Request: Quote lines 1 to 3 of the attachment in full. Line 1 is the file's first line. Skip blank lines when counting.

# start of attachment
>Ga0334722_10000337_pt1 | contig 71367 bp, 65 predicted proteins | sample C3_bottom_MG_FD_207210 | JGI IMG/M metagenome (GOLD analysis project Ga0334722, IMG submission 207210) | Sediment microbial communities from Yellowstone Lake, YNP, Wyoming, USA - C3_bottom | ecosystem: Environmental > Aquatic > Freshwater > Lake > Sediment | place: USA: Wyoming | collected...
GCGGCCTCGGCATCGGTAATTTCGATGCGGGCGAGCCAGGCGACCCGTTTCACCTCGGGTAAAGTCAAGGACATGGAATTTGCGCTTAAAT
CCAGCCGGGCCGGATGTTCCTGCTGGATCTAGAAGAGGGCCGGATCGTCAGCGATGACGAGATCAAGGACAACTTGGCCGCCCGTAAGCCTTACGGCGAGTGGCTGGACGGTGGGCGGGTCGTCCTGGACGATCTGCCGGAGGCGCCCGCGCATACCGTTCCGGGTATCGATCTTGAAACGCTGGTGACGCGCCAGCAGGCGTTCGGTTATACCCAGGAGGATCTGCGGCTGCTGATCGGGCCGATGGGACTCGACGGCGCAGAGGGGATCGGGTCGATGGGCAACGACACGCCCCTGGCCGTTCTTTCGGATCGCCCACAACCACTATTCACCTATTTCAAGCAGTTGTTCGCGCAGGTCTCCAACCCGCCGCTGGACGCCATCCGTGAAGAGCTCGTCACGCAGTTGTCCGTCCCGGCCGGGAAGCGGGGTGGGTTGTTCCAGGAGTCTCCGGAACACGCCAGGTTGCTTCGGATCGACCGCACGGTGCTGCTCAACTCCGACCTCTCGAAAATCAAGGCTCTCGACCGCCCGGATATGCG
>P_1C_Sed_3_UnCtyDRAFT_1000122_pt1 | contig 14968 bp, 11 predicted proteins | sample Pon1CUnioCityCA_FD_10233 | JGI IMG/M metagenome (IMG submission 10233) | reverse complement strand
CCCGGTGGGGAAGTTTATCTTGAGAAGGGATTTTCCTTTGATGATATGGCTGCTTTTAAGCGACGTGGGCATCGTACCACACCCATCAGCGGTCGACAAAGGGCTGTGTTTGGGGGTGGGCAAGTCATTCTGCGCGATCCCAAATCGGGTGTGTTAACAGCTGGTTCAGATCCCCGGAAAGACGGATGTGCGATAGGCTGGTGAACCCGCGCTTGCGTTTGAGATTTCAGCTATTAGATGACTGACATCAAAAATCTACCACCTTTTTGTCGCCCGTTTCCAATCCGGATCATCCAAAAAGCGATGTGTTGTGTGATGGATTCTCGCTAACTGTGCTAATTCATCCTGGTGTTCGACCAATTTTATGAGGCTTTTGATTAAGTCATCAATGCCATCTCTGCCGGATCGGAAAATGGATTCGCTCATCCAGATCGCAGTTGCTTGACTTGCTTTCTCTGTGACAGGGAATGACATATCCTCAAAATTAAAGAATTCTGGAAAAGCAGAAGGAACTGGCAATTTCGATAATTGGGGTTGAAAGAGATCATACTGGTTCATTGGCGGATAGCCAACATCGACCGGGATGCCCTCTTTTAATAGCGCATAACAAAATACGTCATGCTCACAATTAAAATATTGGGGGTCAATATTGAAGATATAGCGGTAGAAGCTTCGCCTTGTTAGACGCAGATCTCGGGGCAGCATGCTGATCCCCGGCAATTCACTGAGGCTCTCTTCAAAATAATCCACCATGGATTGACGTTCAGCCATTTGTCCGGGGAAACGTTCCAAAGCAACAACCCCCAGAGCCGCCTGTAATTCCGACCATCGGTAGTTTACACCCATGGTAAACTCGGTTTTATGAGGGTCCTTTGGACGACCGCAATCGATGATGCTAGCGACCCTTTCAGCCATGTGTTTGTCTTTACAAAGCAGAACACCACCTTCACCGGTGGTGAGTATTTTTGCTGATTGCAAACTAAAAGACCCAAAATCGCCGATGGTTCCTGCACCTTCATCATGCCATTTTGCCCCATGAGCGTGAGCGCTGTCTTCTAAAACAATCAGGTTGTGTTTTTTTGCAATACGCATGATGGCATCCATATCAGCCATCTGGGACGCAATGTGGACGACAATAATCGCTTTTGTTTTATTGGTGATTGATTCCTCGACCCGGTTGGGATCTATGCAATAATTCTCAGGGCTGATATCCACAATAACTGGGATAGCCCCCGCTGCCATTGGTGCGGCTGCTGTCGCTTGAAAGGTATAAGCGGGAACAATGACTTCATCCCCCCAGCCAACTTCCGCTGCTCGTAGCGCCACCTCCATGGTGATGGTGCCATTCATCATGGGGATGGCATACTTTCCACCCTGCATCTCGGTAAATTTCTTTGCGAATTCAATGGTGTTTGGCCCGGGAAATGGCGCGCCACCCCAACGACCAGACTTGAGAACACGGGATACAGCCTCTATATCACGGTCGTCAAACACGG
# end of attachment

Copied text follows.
>Ga0334722_10000337_pt1 | contig 71367 bp, 65 predicted proteins | sample C3_bottom_MG_FD_207210 | JGI IMG/M metagenome (GOLD analysis project Ga0334722, IMG submission 207210) | Sediment microbial communities from Yellowstone Lake, YNP, Wyoming, USA - C3_bottom | ecosystem: Environmental > Aquatic > Freshwater > Lake > Sediment | place: USA: Wyoming | collected...
GCGGCCTCGGCATCGGTAATTTCGATGCGGGCGAGCCAGGCGACCCGTTTCACCTCGGGTAAAGTCAAGGACATGGAATTTGCGCTTAAAT
CCAGCCGGGCCGGATGTTCCTGCTGGATCTAGAAGAGGGCCGGATCGTCAGCGATGACGAGATCAAGGACAACTTGGCCGCCCGTAAGCCTTACGGCGAGTGGCTGGACGGTGGGCGGGTCGTCCTGGACGATCTGCCGGAGGCGCCCGCGCATACCGTTCCGGGTATCGATCTTGAAACGCTGGTGACGCGCCAGCAGGCGTTCGGTTATACCCAGGAGGATCTGCGGCTGCTGATCGGGCCGATGGGACTCGACGGCGCAGAGGGGATCGGGTCGATGGGCAACGACACGCCCCTGGCCGTTCTTTCGGATCGCCCACAACCACTATTCACCTATTTCAAGCAGTTGTTCGCGCAGGTCTCCAACCCGCCGCTGGACGCCATCCGTGAAGAGCTCGTCACGCAGTTGTCCGTCCCGGCCGGGAAGCGGGGTGGGTTGTTCCAGGAGTCTCCGGAACACGCCAGGTTGCTTCGGATCGACCGCACGGTGCTGCTCAACTCCGACCTCTCGAAAATCAAGGCTCTCGACCGCCCGGATATGCG